The Educational News of October/November 1889 declared: “Schoolboy strikers… are simply rebels. Obedience is the first rule of school life… School strikes are therefore not merely acts of disobedience, but a reversal of the primary purpose of schools. They are on a par with a strike in the army or navy… They are manifestations of a serious deterioration in the moral fibre of the rising generation… They will prove dangerous centres of moral contamination.”
In 1889 the disputes were about liberty and individualism; by 1911 they had changed to reflect the economic and social conflicts of the poor. A localised minor offence might, given the militant atmosphere, spark a walk out. In Manchester, for instance, the punishment of a pupil forced long-held resentments into the open. On 9 September, the Northern Daily Telegraph reported that, “the young disputants desiring to extend the fight… appointed pickets who, labelled with papers pinned to their caps bearing the word ‘picket’ marched in a body to the Holland Street municipal school… to induce… a sympathetic strike… teachers prevented the pickets from entering [but] the strikers… had assumed quite a militant attitude, having on the way secured sticks which they brandished fiercely, but an even more terrifying display was made by others who were the possessors of toy pistols”. A suggestion that a troop of local boy scouts might deal with the problem went unheeded.
The strike spread locally by word of mouth, across the country courtesy of the press and even, in London, through flying pickets (moving from Shoreditch to Islington). In Swansea, the pickets locked the school gates; in Edgehill near Liverpool, the strikers smashed the glass in the lamp posts as they marched; in Montrose, the schoolboys demanded shorter hours, potato-lifting holidays, no strap, and free pencils and rubbers; at Darlington, the main demands were for attendance payments and an extra half day holiday.
On the whole, school strikes were peaceful and a ‘bit of a giggle’, but sometimes a school picket might end with some window-breaking (as happened in Dundee where a greater degree of rioting occurred) and bullying of ‘loyal scholars’.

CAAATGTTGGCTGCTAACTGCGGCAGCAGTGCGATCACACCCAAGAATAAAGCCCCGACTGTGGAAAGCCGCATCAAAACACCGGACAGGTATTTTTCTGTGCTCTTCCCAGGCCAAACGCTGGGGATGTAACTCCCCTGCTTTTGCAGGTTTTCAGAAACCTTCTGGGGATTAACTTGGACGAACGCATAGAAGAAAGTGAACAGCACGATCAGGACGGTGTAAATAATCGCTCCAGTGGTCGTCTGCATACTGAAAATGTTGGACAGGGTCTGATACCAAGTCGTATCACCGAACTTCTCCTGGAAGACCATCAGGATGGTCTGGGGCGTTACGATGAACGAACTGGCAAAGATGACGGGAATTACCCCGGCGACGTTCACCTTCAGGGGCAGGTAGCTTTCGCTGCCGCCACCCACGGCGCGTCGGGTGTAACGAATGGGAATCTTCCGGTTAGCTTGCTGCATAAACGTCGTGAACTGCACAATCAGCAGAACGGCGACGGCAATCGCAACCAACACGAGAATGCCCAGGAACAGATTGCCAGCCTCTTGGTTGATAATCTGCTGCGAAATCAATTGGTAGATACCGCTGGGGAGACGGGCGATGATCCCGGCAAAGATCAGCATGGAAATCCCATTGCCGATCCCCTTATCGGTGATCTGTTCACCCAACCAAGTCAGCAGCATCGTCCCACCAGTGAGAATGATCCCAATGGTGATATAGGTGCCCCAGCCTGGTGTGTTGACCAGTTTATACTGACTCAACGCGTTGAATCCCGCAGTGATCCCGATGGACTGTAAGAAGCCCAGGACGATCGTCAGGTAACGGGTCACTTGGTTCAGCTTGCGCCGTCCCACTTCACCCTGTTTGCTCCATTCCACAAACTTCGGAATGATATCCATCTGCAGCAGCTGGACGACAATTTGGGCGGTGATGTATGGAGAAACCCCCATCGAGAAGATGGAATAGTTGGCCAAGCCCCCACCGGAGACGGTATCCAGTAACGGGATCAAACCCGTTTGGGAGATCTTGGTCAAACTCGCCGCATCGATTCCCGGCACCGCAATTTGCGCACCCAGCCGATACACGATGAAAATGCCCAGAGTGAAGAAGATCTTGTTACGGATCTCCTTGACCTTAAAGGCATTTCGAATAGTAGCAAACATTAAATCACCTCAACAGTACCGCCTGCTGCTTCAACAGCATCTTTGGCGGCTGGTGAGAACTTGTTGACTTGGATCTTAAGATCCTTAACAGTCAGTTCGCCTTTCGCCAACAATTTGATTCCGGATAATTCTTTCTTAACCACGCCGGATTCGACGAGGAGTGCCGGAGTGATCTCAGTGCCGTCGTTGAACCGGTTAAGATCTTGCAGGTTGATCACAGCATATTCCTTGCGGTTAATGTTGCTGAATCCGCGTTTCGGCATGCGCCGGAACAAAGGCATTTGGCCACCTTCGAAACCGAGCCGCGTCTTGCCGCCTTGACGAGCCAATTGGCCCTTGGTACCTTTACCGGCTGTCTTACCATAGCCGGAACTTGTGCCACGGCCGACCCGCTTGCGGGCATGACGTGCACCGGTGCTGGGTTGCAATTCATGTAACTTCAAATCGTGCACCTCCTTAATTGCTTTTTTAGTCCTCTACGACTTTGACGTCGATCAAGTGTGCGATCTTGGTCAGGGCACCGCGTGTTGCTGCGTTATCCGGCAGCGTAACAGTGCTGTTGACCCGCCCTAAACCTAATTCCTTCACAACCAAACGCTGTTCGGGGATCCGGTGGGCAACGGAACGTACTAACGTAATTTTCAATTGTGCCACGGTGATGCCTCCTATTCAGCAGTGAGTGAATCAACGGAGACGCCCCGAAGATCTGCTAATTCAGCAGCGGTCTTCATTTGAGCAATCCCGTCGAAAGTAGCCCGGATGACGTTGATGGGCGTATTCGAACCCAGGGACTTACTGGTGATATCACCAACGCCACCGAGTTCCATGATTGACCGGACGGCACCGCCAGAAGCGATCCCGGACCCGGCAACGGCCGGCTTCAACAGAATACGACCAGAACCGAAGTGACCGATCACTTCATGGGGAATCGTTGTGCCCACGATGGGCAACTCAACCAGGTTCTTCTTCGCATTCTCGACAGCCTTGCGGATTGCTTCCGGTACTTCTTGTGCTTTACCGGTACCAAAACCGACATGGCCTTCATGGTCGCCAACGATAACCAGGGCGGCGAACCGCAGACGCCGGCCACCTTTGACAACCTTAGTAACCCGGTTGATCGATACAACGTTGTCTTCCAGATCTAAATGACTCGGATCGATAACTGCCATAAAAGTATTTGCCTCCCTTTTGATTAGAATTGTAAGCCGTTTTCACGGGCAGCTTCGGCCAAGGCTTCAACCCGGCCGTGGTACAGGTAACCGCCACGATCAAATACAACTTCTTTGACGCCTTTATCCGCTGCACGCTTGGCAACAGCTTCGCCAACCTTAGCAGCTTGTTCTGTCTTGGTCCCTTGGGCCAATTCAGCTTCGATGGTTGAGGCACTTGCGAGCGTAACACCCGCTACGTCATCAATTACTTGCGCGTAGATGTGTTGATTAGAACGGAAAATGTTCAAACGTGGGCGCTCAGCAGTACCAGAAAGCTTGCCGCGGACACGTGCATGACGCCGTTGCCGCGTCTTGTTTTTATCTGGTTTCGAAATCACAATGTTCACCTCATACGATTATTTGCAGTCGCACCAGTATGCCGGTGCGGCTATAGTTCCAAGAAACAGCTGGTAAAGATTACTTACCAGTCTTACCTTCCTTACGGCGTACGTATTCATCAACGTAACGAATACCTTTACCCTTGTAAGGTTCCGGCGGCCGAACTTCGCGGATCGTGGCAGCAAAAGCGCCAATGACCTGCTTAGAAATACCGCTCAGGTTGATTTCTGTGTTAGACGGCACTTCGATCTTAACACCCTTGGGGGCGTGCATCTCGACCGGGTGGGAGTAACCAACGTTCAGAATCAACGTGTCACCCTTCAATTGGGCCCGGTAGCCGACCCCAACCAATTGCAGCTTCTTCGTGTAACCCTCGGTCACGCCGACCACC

The strikes inevitably petered out. Most of them ended when an irate mother, worried enough about her husband on strike, ‘arrested’ her offspring and marched him back to classes, as Newcastle-upon-Tyne’s Illustrated News revealed on 13 September in a humorous article about the disturbances. Although girls were not, as a general rule, involved, the papers in Hull clearly show pictures of girls next to their brothers.
They may have walked out for a giggle but, once the strikers returned to school, they were often punished severely. Some boys were lined up to be beaten in front of the whole school, while others were publicly birched or sent to the workhouse. Reprisals were greatly out of proportion to the crime and were clearly meant to intimidate the ‘truant class’ of the very poor, who watched and might sympathise with the victims.
After a strike in London, two children, aged six and eight, were hauled before the magistrates at Bermondsey charged with “wandering about without a guardian”. There was, however, a more sinister message being sent here: working-class parents might take the ‘revenge’ punishments as a covert signal regarding their own demands in the future.
Strikes at school may have been swiftly suppressed and soon forgotten but, as the authorities feared, collective action left an indelible memory, a trace that would be one first step in many people’s political education.
Clive Bloom is the author of Restless Revolutionaries: A History of Britain’s Fight for A Republic (The History Press, 2010).